Grandparents often find themselves looking for a way to help their children or grandchildren with education expenses. There are a few strategies grandparents may consider depending on their preferences. The following are a few strategies grandparents may consider to help with higher education expenses.
Grandparent-owned 529 plan. In this strategy the grandparent owns the 529 plan in their name and makes contributions to the plan. The benefit of this is that the grandparent can reduce their estate, take a potential state tax deduction (if their state allows), control the investments, take tax-free qualified distributions, and name/change the beneficiary. Furthermore, when the beneficiary files for financial aid (FAFSA), grandparent-owned 529 plans are not included in the assets of the parent or beneficiary in determining financial need.
However, there’s potential downside to this strategy when the beneficiary files the FAFSA form to determine eligibility for financial aid. FAFSA considers parent-owned 529 plans to be assets of the parent and while included in the determination for financial need, the inclusion percentage is a maximum of 5.64%.
While grandparent-owned 529 plan assets aren’t included in the FAFSA calculation, qualified distributions are – up to 50%. This means that a grandparent taking a distribution for a grandchild may inadvertently reduce the amount of financial aid of the grandchild.
For example, a grandparent taking a $25,000 qualified distribution may reduce the grandchild’s financial aid by as much as $12,500! This could be a moot point however, if there are no plans to apply for financial aid.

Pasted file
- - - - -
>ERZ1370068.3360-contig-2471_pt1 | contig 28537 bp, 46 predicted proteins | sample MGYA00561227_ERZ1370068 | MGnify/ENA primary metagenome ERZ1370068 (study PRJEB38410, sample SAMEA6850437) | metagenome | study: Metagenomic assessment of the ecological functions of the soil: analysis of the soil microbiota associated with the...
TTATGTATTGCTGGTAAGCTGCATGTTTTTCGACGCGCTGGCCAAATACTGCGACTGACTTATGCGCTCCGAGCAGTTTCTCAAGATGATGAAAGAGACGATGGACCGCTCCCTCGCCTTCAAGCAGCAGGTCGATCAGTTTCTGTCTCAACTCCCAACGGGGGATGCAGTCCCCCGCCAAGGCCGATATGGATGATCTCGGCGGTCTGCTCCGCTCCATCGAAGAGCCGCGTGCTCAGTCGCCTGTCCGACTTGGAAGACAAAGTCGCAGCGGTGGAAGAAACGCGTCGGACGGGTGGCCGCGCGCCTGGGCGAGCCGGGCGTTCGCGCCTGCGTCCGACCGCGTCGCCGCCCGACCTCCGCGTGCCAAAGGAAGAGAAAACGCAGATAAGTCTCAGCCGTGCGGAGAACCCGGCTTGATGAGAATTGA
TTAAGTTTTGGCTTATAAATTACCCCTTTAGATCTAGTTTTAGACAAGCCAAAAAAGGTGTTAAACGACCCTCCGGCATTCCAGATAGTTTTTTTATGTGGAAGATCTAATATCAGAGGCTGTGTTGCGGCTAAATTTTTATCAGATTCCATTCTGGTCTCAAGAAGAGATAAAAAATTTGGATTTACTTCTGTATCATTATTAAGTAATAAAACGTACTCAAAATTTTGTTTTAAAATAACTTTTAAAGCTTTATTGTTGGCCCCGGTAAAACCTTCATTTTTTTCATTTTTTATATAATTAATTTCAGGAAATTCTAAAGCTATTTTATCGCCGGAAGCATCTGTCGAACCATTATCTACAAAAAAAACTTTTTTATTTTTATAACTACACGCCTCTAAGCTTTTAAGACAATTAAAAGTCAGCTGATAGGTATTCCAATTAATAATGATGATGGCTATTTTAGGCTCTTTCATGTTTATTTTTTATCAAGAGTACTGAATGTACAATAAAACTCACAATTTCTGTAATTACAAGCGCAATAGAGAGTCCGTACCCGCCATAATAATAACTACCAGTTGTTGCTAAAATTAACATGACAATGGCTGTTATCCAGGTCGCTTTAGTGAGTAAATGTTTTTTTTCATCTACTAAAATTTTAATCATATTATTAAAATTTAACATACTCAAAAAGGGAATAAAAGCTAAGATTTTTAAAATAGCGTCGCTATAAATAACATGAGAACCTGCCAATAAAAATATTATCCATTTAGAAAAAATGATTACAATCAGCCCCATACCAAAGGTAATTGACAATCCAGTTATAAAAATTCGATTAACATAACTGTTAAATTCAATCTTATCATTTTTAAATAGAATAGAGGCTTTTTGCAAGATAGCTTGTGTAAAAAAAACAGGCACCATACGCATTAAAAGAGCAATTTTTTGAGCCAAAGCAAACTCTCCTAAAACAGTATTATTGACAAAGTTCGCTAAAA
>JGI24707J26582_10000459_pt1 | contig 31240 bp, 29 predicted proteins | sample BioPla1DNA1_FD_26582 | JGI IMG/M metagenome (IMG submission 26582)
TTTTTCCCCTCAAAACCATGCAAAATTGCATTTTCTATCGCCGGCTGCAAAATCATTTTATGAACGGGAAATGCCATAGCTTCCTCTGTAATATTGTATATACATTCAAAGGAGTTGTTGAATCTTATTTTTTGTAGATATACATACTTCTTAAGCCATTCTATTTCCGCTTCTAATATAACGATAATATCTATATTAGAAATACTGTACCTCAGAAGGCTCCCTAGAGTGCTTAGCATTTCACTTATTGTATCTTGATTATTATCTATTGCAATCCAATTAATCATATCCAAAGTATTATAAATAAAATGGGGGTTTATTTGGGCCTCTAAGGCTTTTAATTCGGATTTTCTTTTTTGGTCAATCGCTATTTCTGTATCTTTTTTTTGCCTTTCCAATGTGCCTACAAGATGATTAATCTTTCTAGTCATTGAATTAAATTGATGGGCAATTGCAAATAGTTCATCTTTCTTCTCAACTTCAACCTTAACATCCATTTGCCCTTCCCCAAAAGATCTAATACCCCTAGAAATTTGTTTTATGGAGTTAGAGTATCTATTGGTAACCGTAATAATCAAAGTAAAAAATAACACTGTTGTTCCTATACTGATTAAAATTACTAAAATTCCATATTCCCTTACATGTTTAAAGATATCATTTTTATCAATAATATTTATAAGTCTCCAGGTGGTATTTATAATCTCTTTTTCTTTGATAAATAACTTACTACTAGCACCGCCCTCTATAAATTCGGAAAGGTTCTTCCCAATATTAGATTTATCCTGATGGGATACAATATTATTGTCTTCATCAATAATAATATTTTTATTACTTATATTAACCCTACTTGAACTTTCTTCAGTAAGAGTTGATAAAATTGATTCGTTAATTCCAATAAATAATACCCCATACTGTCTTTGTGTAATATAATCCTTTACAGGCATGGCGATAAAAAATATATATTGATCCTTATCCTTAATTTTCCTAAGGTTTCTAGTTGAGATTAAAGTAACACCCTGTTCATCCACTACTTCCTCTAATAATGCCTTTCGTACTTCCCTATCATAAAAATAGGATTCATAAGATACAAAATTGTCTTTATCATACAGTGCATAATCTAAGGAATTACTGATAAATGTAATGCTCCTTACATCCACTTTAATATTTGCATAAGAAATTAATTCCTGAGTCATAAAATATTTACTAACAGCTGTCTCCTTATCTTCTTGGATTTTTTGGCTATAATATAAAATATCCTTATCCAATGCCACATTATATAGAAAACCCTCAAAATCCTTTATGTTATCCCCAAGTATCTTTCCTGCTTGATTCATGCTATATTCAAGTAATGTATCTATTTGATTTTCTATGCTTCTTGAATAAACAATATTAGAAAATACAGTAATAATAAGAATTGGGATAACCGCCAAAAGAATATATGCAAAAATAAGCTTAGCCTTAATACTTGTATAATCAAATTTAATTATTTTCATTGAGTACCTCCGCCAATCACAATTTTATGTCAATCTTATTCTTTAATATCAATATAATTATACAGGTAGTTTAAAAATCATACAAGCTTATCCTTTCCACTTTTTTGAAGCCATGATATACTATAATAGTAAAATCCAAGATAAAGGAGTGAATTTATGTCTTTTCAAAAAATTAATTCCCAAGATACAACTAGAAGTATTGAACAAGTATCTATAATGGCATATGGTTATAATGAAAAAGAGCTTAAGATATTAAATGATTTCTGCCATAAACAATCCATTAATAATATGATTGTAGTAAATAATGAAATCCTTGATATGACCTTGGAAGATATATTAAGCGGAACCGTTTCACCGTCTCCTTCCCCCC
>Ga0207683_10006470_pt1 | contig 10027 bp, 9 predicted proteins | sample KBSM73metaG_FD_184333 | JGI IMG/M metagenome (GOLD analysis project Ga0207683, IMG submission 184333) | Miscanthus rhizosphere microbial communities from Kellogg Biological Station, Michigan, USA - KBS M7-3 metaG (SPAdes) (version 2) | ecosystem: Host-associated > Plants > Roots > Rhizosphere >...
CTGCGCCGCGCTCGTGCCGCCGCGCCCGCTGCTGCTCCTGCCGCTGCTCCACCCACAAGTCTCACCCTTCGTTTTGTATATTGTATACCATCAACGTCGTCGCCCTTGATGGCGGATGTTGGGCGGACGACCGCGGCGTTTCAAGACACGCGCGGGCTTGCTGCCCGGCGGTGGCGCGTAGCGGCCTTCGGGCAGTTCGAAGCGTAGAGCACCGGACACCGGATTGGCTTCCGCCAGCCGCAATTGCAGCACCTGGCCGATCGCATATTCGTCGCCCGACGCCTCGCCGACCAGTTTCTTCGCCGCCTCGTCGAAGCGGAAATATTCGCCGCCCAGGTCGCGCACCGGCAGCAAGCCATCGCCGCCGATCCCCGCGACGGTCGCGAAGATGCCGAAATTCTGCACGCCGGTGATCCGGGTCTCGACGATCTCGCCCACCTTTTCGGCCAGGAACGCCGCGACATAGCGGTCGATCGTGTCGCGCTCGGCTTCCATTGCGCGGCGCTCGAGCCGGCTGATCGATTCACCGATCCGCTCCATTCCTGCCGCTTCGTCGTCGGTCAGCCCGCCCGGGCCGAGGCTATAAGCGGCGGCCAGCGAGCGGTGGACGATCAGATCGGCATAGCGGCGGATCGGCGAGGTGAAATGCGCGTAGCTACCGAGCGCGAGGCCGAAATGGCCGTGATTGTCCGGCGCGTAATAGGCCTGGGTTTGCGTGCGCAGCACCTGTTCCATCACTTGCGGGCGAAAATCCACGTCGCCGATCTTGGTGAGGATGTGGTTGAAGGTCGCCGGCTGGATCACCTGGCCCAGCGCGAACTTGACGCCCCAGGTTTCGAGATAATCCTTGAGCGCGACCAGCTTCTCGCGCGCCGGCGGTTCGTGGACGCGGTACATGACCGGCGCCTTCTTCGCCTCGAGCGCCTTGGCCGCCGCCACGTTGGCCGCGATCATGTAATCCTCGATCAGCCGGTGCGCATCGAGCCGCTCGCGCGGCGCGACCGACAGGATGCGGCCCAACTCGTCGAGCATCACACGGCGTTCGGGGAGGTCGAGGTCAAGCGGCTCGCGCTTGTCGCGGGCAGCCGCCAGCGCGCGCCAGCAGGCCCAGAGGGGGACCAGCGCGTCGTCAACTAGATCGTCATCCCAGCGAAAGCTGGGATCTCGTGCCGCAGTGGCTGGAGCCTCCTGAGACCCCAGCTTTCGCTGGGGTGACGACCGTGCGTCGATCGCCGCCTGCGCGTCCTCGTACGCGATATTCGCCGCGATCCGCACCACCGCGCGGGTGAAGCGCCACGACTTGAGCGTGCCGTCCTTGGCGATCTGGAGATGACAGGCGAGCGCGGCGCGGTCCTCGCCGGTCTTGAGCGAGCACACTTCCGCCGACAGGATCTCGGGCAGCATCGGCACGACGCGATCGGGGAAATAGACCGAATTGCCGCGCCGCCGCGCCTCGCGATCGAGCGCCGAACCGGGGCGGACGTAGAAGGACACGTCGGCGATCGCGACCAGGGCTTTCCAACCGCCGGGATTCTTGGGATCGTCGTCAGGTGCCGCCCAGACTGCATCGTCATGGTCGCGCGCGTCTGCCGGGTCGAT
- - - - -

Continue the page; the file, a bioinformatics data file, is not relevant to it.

Contributing to a parent-owned 529 plan. Grandparents may contribute directly to the parent-owned 529 plan. Some state 529 plans even allow the grandparent (or other contributor) a state tax deduction as well. Grandparents choosing this strategy get the benefit of giving to their grandchildren without directly impacting the grandchild’s eligibility for financial aid.
Paying tuition directly to the college or university. Grandparents may also choose to pay for a grandchild’s tuition directly to the college or university without incurring any gift or estate tax consequences.
However, like a qualified distribution from a grandparent-owned 529 plan, paying tuition directly to the college or university may impact the FAFSA calculation when determining financial aid. This is because the direct paying of tuition is considered income of the student.
Again, this could be a moot point if there are no plans to apply for financial aid.